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Is Sprycel a chemotherapy drug?

Medically reviewed by Leigh Ann Anderson, PharmD. Last updated on Feb 2, 2024.

Official answer


Sprycel (dasatinib) is an oral anticancer targeted therapy classified as a BCR-ABL tyrosine kinase inhibitor (TKI) and is used to treat certain types of blood or bone marrow cancer. It is used in adults and children to treat Philadelphia chromosome-positive (Ph+) chronic myeloid leukemia (Ph+ CML) or acute lymphoblastic leukemia (Ph+ ALL) in various phases.

Sprycel is given as an oral tablet taken by mouth. You do not receive this medicine as an injection. For some patients, Sprycel may be used in addition to chemotherapy.

The Philadelphia chromosome is a defective string of DNA that promotes the production of leukemia cells. Leukemia most often refers to cancer of the white blood cells, which are needed to help the immune system fight off disease and infection. Leukemia is either acute (occurs quickly) or chronic (occurs over a longer period). Leukemia is not thought to be an inherited disease through families, but some forms may be diagnosed in close family members.

Specifically, Sprycel is approved by the FDA to treat:

  • adults with newly diagnosed Philadelphia chromosome–positive (Ph+) chronic myeloid leukemia (CML) in chronic phase
  • adults with Ph+ CML who no longer benefit from, or did not tolerate, other treatment, including imatinib mesylate (Gleevec)
  • adults with Ph+ acute lymphoblastic leukemia (Ph+ ALL) who no longer benefit from, or did not tolerate, other treatments
  • children 1 year of age and older with Ph+ CML in chronic phase
  • children 1 year of age and older with newly diagnosed Ph+ ALL in combination with chemotherapy

Which drugs are like Sprycel?

A list of BCR-ABL tyrosine kinase inhibitors includes:

  • imatinib (Gleevec): first approved in 2001; used to treat ALL, CML, myelodysplastic diseases, dermatofibrosarcoma protuberan (a rare type of skin cancer), cutaneous mastocytosis, gastrointestinal stromal tumor.
  • dasatinib (Sprycel): first approved in 2006; used to treat Philadelphia chromosome-positive (Ph+) chronic myeloid leukemia (Ph+ CML) or acute lymphoblastic leukemia (Ph+ ALL).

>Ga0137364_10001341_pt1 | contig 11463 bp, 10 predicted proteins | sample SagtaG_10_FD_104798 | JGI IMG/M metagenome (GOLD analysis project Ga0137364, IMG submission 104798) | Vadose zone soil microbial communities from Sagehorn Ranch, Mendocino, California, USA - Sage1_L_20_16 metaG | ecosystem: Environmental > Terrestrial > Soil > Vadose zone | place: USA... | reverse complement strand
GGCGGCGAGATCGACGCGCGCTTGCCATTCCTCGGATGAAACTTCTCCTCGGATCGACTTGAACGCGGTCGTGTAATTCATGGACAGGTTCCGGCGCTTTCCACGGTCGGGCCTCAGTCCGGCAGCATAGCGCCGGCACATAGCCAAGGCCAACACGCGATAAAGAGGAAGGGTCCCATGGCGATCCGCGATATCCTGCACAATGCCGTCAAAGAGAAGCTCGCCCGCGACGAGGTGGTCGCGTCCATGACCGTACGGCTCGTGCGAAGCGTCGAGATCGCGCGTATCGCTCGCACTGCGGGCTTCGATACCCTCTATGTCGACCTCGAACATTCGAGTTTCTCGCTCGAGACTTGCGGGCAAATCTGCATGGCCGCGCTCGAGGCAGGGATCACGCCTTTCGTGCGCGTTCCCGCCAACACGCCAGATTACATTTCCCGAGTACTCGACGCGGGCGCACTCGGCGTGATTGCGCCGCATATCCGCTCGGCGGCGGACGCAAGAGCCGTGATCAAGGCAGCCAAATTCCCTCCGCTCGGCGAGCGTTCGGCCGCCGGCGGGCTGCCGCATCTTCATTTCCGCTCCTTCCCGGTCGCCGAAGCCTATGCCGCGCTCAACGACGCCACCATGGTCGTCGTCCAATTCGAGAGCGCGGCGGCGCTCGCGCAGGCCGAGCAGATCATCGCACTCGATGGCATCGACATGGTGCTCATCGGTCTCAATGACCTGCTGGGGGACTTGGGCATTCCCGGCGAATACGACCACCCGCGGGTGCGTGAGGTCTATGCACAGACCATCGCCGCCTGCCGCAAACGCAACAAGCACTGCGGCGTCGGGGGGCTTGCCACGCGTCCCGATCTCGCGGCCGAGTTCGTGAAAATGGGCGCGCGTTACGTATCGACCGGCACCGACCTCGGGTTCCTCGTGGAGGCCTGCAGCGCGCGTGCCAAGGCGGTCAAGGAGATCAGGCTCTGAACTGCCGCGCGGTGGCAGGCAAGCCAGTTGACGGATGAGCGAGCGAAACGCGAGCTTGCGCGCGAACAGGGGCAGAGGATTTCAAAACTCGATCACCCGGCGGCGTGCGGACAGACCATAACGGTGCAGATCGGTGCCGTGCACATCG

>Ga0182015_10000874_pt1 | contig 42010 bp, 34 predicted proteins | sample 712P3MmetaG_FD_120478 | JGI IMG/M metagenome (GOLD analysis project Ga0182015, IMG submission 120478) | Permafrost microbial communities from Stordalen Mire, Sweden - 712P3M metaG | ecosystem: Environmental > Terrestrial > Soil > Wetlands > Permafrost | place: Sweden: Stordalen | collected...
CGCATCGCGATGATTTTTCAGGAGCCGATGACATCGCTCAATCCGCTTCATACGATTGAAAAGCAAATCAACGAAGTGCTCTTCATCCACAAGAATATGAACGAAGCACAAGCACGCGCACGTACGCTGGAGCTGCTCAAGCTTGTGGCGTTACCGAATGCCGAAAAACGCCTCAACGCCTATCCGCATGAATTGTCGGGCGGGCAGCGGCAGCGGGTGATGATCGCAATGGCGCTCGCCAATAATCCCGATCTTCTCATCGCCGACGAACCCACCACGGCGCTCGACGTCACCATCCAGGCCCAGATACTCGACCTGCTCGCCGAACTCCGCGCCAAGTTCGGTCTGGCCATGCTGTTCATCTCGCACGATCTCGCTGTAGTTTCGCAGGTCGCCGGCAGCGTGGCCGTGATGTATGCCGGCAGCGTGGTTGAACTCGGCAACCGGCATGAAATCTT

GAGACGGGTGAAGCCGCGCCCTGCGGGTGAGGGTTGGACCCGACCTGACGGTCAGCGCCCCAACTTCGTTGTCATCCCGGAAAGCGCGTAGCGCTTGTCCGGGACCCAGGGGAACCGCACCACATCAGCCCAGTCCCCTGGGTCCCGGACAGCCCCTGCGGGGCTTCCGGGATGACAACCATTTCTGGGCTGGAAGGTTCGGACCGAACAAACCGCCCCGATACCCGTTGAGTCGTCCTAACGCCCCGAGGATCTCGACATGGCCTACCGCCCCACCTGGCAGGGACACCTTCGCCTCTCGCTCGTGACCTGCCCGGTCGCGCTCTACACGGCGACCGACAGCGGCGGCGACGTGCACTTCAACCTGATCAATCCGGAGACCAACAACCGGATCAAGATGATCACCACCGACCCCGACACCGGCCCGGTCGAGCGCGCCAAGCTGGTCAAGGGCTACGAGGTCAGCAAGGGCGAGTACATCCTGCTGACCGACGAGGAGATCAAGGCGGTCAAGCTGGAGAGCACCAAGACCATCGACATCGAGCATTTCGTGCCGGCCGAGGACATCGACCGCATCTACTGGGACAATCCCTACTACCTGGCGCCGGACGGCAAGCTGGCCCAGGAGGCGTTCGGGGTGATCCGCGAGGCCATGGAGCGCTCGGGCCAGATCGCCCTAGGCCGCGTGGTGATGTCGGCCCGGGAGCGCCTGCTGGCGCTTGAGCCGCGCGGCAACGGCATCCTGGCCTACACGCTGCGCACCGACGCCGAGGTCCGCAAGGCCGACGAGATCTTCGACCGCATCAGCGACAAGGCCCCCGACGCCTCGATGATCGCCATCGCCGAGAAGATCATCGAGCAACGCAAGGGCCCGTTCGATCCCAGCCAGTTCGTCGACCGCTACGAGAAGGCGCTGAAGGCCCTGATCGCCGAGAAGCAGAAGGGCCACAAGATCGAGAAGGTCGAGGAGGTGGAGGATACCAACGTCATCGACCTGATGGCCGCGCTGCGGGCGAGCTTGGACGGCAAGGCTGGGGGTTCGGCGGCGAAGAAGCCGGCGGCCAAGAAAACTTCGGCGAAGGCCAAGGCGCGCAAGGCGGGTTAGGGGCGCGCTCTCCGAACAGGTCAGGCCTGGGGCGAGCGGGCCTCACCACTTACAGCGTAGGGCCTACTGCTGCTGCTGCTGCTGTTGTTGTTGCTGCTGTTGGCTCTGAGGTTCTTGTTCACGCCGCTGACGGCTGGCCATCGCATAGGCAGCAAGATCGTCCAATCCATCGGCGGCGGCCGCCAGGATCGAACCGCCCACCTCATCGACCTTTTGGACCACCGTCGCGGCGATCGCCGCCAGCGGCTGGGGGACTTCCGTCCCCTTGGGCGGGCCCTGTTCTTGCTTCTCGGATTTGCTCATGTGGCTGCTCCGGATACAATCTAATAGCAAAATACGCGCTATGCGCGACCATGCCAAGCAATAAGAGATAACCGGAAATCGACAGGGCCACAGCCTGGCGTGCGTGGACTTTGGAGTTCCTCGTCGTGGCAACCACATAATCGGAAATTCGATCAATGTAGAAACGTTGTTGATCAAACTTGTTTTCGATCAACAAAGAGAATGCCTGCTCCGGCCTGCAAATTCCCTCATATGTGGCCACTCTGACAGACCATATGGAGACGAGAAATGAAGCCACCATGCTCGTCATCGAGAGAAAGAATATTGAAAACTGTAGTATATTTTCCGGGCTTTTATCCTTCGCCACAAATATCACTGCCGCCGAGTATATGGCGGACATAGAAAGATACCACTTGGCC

• nilotinib (Tasigna): first approved in 2007; used to treat Ph+ CML or ALL
  • bosutinib (Bosulif) - first approved in 2012; used to treat Ph+ CML
  • ponatinib (Iclusig) - first approved in 2012; used to treat CML, Ph+ ALL

What are the most common side effects with Sprycel?

The most common side effects of Sprycel in adults and children receiving the medication as a single-agent therapy (occurring in at least 15% of patients) include:

  • low blood cell counts (bone marrow suppression) - can also be a serious side effect
  • fluid retention, swelling - can also be a serious side effect
  • diarrhea
  • headache
  • skin rash
  • hemorrhage (bleeding, blood loss) - can also be a serious side effect
  • shortness of breath (dyspnea)
  • fatigue
  • nausea
  • muscle and bone pain

Sprycel may also cause other serious side effects, such as:

  • heart problems
  • pulmonary arterial hypertension
  • severe skin reactions
  • tumor lysis syndrome

Important: See other side common and serious side effects related to Sprycel therapy. Talk to your doctor about these side effects, how to recognize them, and when to report them to a healthcare provider.

Does Sprycel cause hair loss (alopecia)?

Sprycel has been reported to cause hair loss (alopecia) in 1% to less than 10% of patients but is not listed as a common side effect. The manufacturer reported hair loss based on data gathered from 2,809 participants in pooled studies evaluating Sprycel use in chronic myeloid leukemia (CML) and adults in Ph+ ALL.

Sprycel may also rarely lead to changes in hair color (depigmentation). One case report in a 56 year old woman described depigmentation that began 2 months after Sprycel therapy was started for CML. Depigmentation worsened over 12 months, and was reversible 2 to 3 months after treatment was stopped. Hair loss was not specifically noted. Skin depigmentation on the face and trunk was also reported.

This is not all the information you need to know about Sprycel (dasatinib) for safe and effective use. Review the full Sprycel information here, and discuss this information and any questions you have with your doctor or other health care provider.

  • Sprycel (dasatinib) [product information]. Bristol Myers Squibb. Princeton, NJ. Updated 12/2018. Accessed Feb. 12, 2021 at
  • Fujimi A, Ibata S, Kanisawa T, et al. Reversible skin and hair depigmentation during chemotherapy with dasatinib for chronic myeloid leukemia. Letter to the Editor. J Dermatol. 2016 Jan;43(1):106-7. doi:10.1111/1346-8138.13150. Epub 2015 Oct 5. PMID: 26434556.
  • Leukemia. Harvard Health. Accessed Feb 14, 2021 at

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